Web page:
University of Nebraska physics professor Diandra Leslie-Pelecky went behind the scenes at top racing shops, and onto the asphalt at the Daytona International Speedway in her quest to uncover the science behind NASCAR racing. In her public lecture on April 16, she gave Jacksonville residents and April Meeting attendees a taste of what she found.
Leslie-Pelecky became interested in NASCAR physics while watching a race one weekend, in which a car quite suddenly veered into the wall. She couldn’t figure out what had caused the crash and set out to solve the conundrum. And she discovered there’s a lot more to car racing than driving around in circles.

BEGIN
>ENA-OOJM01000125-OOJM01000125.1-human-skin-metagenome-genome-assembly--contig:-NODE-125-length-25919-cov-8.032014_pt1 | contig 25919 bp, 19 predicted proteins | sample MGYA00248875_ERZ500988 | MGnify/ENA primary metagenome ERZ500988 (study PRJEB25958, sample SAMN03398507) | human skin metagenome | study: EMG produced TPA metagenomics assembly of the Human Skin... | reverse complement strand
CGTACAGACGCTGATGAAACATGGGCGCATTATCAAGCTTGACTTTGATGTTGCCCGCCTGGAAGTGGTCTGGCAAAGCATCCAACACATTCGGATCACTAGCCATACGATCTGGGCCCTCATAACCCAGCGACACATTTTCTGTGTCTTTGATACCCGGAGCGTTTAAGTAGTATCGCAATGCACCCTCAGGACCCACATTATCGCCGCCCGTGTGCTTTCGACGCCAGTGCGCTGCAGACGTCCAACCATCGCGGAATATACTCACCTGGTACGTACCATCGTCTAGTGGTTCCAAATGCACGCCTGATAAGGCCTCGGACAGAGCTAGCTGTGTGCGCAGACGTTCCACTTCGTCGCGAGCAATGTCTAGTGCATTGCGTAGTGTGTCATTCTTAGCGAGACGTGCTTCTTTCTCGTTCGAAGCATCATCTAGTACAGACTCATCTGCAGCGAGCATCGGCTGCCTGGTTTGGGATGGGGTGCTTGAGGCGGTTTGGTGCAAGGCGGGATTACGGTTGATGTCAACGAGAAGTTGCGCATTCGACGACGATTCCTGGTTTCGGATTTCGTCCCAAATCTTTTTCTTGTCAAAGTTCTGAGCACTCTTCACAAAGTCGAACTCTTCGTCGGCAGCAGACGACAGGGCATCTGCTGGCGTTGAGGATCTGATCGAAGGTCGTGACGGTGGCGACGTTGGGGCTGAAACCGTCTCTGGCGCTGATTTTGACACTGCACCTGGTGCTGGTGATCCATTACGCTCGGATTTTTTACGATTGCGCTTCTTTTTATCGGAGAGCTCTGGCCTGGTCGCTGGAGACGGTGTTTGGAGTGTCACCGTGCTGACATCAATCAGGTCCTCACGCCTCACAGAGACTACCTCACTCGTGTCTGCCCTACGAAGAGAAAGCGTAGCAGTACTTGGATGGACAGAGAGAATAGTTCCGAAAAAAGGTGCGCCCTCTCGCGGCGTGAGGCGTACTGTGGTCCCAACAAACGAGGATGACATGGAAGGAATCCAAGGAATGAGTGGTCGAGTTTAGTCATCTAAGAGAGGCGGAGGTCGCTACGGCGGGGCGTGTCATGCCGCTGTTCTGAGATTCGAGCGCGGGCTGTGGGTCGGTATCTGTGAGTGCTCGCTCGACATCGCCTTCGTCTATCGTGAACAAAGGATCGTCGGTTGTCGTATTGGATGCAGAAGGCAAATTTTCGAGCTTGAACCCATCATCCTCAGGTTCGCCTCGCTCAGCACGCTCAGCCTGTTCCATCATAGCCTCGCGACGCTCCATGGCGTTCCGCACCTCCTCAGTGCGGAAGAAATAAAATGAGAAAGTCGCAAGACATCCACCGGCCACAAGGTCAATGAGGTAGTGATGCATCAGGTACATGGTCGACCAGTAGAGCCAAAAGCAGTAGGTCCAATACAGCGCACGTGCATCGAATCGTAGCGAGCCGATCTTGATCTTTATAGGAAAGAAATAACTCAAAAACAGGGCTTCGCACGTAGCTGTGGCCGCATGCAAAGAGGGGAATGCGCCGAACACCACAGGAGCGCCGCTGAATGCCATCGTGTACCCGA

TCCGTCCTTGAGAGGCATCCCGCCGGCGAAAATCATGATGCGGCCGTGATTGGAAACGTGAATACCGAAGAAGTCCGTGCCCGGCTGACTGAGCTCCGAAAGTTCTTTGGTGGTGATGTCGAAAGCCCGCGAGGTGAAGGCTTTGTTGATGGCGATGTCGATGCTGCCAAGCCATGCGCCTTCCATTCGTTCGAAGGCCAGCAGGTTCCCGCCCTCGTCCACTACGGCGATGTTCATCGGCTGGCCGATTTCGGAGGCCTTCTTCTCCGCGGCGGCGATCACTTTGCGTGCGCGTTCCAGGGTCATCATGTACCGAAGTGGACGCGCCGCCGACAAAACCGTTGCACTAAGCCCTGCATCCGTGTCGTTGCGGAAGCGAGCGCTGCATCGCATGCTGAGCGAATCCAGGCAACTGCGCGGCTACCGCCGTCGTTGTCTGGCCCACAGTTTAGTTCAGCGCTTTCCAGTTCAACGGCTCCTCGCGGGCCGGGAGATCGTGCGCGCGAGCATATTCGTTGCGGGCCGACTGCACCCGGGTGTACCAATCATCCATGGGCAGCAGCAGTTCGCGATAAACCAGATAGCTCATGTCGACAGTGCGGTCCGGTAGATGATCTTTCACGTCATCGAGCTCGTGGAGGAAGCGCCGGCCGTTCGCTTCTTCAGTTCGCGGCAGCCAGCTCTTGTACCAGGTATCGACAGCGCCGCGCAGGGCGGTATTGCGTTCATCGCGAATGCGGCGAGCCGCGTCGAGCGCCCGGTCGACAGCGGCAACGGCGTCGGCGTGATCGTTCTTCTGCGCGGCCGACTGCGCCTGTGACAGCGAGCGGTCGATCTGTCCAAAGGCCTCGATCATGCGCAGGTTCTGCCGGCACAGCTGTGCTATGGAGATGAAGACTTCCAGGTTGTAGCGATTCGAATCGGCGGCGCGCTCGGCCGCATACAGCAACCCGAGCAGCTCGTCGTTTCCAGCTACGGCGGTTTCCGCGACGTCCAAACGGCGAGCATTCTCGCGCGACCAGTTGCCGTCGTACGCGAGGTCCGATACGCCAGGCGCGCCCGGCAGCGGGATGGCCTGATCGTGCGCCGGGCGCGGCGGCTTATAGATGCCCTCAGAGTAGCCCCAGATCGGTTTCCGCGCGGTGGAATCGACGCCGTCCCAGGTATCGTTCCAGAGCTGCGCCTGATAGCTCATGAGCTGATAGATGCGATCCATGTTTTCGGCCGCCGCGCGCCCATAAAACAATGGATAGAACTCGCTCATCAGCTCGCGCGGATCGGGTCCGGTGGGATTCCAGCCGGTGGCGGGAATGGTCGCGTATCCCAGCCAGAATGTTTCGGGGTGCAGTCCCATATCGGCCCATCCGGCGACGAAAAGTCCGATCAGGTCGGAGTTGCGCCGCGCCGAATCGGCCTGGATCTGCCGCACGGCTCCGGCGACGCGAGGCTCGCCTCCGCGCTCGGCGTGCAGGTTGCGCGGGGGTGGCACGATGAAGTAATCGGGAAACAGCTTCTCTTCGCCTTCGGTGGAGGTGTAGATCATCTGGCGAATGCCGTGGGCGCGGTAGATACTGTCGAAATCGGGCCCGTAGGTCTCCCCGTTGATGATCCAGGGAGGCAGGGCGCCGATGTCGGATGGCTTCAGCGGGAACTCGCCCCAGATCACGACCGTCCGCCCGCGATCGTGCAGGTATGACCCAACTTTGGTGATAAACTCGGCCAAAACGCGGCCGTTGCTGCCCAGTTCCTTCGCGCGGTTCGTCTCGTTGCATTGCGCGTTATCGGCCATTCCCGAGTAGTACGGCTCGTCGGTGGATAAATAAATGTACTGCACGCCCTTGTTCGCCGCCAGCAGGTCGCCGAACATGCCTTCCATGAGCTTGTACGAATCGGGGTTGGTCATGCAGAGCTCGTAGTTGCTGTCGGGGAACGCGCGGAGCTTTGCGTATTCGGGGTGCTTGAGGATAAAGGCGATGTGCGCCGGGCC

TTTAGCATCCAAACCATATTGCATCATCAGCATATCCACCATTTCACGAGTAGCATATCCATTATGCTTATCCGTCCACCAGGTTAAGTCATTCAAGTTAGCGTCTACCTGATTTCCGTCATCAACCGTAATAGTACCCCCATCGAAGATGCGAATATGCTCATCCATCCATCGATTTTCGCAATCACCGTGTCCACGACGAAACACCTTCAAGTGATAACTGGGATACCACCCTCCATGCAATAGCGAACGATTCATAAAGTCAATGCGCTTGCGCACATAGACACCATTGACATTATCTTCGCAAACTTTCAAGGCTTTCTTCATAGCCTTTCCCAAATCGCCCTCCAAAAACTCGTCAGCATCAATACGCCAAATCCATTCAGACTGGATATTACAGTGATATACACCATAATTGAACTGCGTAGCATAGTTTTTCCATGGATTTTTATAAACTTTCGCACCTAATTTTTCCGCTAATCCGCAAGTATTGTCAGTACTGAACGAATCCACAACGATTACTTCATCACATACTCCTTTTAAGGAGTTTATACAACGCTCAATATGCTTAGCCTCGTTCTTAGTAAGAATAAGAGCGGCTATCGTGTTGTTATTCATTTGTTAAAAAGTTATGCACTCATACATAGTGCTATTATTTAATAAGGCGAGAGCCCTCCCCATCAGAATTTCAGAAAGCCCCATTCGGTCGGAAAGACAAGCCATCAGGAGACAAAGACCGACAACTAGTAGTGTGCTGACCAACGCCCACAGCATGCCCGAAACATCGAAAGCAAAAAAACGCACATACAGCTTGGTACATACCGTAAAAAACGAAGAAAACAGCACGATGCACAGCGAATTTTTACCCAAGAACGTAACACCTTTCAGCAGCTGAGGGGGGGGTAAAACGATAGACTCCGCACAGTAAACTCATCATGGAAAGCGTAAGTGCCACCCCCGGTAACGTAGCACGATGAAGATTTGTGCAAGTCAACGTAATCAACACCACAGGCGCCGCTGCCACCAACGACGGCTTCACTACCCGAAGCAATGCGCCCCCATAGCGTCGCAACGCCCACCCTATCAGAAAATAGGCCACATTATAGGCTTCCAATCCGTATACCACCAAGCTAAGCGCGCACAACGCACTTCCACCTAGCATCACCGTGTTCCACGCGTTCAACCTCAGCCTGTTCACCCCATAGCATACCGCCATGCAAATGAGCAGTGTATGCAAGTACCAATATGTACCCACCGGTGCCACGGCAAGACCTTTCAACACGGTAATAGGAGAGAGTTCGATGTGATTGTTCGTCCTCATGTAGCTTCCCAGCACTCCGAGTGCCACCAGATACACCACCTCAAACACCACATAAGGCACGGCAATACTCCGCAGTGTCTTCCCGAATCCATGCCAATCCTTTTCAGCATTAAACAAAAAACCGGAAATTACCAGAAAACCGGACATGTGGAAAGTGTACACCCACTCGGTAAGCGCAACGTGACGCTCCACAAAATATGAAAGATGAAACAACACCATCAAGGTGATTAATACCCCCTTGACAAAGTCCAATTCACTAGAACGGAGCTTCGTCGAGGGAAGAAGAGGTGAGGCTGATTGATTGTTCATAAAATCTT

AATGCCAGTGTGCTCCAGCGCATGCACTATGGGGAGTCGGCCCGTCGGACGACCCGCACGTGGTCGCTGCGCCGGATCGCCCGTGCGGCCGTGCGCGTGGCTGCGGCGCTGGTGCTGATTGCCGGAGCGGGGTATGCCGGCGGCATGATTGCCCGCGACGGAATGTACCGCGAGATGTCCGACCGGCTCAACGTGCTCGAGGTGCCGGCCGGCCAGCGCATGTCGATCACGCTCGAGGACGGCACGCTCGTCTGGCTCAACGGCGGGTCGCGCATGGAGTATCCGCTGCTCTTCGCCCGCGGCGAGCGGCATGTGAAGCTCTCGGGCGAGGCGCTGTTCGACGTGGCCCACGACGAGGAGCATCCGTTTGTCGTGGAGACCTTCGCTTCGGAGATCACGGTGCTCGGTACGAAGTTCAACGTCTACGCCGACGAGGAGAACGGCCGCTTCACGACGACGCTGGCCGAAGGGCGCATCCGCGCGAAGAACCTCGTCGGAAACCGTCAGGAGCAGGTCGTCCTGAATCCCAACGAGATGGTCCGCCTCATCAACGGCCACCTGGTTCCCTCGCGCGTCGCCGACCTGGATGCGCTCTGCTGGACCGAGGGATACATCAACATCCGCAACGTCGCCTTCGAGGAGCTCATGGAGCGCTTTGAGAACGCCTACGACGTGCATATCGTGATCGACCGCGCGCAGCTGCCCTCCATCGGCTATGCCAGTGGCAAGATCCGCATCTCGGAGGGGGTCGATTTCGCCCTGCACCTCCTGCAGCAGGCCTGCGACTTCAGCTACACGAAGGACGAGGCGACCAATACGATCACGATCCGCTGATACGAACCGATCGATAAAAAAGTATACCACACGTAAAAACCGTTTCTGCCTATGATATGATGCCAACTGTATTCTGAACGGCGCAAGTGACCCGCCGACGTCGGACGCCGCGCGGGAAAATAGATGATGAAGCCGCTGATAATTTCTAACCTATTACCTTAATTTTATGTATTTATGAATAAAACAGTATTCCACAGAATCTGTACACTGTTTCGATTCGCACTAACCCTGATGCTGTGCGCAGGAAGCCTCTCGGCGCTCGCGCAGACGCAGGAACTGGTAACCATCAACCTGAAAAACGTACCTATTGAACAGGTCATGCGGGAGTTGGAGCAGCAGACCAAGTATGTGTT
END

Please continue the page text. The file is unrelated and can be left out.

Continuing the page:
Any good NASCAR driver can recite this basic mantra: go fast, always turn left, and don’t crash. Leslie-Pelecky says that the drivers are working at a point of constant unstable equilibrium. The key to maintaining that precarious balance is maintaining, as much as possible, the same amount of force on all four tires.
She found that the best NASCAR drivers are “intuitive physicists”: they understand the complex interplay of the various forces at work on the track extremely well, from aerodynamics and acceleration to friction and energy dispersion upon impact.